Remember that a DUI is more than just a party foul. You could be looking at driver’s license suspension, large fines, jail time, the long term impacts of a criminal record, and much worse. You do not want your celebration to be overshadowed by tragedy. Driving under the influence of alcohol puts at risk your own life and the lives of others.

Before you set out to celebrate, please review our party planning tips to help you stay safe.

With the ease and availability of multiple transportation options, there is really no reason to get behind the wheel if you have been drinking!

  • Choose to drive sober or designate someone else to. If you are the designated driver, don’t drink.
  • Use a RIDESHARE or CAB option: LyftUberCurbFlywheel, and Yellow Cab App are all available with ease from your smartphone.
  • Take Public TRANSIT!
  • If you have driven to your celebration and consumed alcohol, use one of the above options to get home. You can go get your car tomorrow!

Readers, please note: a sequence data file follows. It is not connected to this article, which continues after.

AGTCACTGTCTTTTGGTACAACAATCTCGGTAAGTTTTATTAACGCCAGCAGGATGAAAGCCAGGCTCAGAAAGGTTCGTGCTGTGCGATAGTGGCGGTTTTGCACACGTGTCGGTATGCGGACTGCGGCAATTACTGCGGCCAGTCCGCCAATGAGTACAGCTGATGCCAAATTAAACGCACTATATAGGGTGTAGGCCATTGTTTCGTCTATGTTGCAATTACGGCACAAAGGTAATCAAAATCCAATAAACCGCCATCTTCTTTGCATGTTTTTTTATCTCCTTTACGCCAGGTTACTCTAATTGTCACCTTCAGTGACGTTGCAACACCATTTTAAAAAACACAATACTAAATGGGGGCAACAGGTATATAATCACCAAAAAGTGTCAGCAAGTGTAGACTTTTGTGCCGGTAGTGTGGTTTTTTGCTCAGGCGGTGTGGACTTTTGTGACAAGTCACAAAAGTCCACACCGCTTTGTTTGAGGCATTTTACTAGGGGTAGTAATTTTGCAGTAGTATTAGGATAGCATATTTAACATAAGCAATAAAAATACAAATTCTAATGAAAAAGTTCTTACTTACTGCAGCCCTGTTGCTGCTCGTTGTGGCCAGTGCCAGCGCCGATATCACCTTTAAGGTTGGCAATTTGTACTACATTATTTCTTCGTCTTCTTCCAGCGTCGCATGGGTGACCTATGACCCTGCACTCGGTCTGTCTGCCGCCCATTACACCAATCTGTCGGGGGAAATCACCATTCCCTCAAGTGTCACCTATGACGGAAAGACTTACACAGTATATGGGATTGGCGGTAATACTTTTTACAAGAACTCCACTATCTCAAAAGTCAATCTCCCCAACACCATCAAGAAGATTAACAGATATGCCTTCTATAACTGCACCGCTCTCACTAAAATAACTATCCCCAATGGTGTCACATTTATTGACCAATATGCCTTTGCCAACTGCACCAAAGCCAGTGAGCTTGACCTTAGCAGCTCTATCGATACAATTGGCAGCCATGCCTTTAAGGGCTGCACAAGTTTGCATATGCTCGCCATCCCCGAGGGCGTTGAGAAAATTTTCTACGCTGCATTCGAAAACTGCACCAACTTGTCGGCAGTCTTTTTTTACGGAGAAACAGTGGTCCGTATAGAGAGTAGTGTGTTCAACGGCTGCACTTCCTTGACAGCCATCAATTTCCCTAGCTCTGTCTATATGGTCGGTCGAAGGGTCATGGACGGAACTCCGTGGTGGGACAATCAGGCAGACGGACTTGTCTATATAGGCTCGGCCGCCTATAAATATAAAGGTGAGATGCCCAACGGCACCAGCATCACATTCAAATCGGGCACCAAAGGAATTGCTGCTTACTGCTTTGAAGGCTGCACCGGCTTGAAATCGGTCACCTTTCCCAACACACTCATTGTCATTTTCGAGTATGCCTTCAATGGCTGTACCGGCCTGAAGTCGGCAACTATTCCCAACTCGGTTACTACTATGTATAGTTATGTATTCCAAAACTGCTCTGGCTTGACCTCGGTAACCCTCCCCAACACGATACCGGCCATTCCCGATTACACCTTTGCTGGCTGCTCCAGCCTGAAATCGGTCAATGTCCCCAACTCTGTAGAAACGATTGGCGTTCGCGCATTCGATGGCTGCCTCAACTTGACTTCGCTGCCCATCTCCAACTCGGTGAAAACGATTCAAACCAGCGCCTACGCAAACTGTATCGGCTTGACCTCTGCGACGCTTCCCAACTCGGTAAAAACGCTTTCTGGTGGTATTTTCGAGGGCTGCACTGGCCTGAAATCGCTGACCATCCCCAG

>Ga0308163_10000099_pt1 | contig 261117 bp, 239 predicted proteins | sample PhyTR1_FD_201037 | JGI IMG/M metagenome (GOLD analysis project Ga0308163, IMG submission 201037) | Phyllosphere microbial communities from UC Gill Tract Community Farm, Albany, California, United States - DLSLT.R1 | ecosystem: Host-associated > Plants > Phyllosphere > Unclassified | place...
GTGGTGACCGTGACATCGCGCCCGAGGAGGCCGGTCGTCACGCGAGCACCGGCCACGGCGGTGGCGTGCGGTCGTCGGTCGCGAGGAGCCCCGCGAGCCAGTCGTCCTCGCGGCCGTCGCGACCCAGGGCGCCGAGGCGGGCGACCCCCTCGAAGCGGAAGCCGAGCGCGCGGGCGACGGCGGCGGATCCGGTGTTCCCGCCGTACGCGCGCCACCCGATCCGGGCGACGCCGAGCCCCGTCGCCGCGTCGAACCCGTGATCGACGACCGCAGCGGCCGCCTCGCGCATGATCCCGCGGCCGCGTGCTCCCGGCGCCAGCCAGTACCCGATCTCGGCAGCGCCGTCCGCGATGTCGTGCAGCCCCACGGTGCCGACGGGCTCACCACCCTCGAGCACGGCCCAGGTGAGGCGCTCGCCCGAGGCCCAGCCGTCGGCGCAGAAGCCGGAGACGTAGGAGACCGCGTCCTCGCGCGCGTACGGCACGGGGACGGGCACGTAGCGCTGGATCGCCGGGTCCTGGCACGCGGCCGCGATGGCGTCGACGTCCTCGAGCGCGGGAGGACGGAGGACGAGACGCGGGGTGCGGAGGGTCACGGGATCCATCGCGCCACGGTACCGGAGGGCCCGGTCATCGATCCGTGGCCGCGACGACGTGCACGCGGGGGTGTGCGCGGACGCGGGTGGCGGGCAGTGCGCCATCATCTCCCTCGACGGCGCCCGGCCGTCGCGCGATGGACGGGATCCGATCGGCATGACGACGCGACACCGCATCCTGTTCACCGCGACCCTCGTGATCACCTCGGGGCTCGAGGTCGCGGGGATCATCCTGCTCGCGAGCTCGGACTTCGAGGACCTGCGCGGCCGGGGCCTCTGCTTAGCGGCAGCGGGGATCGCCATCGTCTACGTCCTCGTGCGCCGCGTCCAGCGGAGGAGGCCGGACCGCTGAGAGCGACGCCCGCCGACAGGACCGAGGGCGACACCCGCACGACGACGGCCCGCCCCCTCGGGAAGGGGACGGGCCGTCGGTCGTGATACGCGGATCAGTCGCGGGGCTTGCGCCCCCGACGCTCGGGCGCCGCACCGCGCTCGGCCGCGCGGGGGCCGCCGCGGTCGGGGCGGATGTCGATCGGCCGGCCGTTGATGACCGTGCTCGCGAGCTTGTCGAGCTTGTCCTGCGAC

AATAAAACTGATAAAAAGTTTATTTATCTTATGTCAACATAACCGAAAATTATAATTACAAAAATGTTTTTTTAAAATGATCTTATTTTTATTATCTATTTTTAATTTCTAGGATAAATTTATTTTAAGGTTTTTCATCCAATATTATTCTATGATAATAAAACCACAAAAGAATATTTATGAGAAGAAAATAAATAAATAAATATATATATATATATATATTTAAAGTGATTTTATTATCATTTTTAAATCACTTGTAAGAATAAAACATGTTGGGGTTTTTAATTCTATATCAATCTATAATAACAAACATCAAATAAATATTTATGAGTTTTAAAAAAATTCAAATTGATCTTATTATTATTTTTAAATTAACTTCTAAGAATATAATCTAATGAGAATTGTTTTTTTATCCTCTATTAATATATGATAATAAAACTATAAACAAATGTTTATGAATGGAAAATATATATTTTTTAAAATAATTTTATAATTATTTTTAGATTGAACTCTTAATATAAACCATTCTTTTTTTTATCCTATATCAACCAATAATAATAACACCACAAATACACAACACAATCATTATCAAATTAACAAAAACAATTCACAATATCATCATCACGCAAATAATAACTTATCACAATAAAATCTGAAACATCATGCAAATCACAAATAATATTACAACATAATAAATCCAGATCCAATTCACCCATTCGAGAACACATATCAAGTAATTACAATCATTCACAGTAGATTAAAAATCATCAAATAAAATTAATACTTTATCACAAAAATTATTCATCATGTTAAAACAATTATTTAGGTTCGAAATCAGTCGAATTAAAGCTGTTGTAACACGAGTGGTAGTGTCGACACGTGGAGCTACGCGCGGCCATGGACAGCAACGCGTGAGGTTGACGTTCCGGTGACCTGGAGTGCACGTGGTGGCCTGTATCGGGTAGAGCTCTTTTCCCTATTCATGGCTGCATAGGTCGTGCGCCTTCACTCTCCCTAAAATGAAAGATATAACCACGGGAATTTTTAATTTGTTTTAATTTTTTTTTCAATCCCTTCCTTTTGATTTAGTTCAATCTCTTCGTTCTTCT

• If you know others who are about to drive under the influence, help them make other arrangements to get home safely.

It is also essential to be prepared. If you do find yourself in a situation where you are driving under the influence and being pulled over, you should know how to handle it.

If you do find yourself in the unfortunate situation of being accused of DUI:

  • Don’t answer any questions. Politely tell the officer you don’t wish to make any statements and you want to speak to an attorney. Admission can be used against you later in court, but your silence or request for counsel cannot.
  • Don’t complete field tests.These tests are voluntary and you should tell the officer you decline any voluntary tests. The officer is looking for evidence against you and it is never a good idea to give it to them.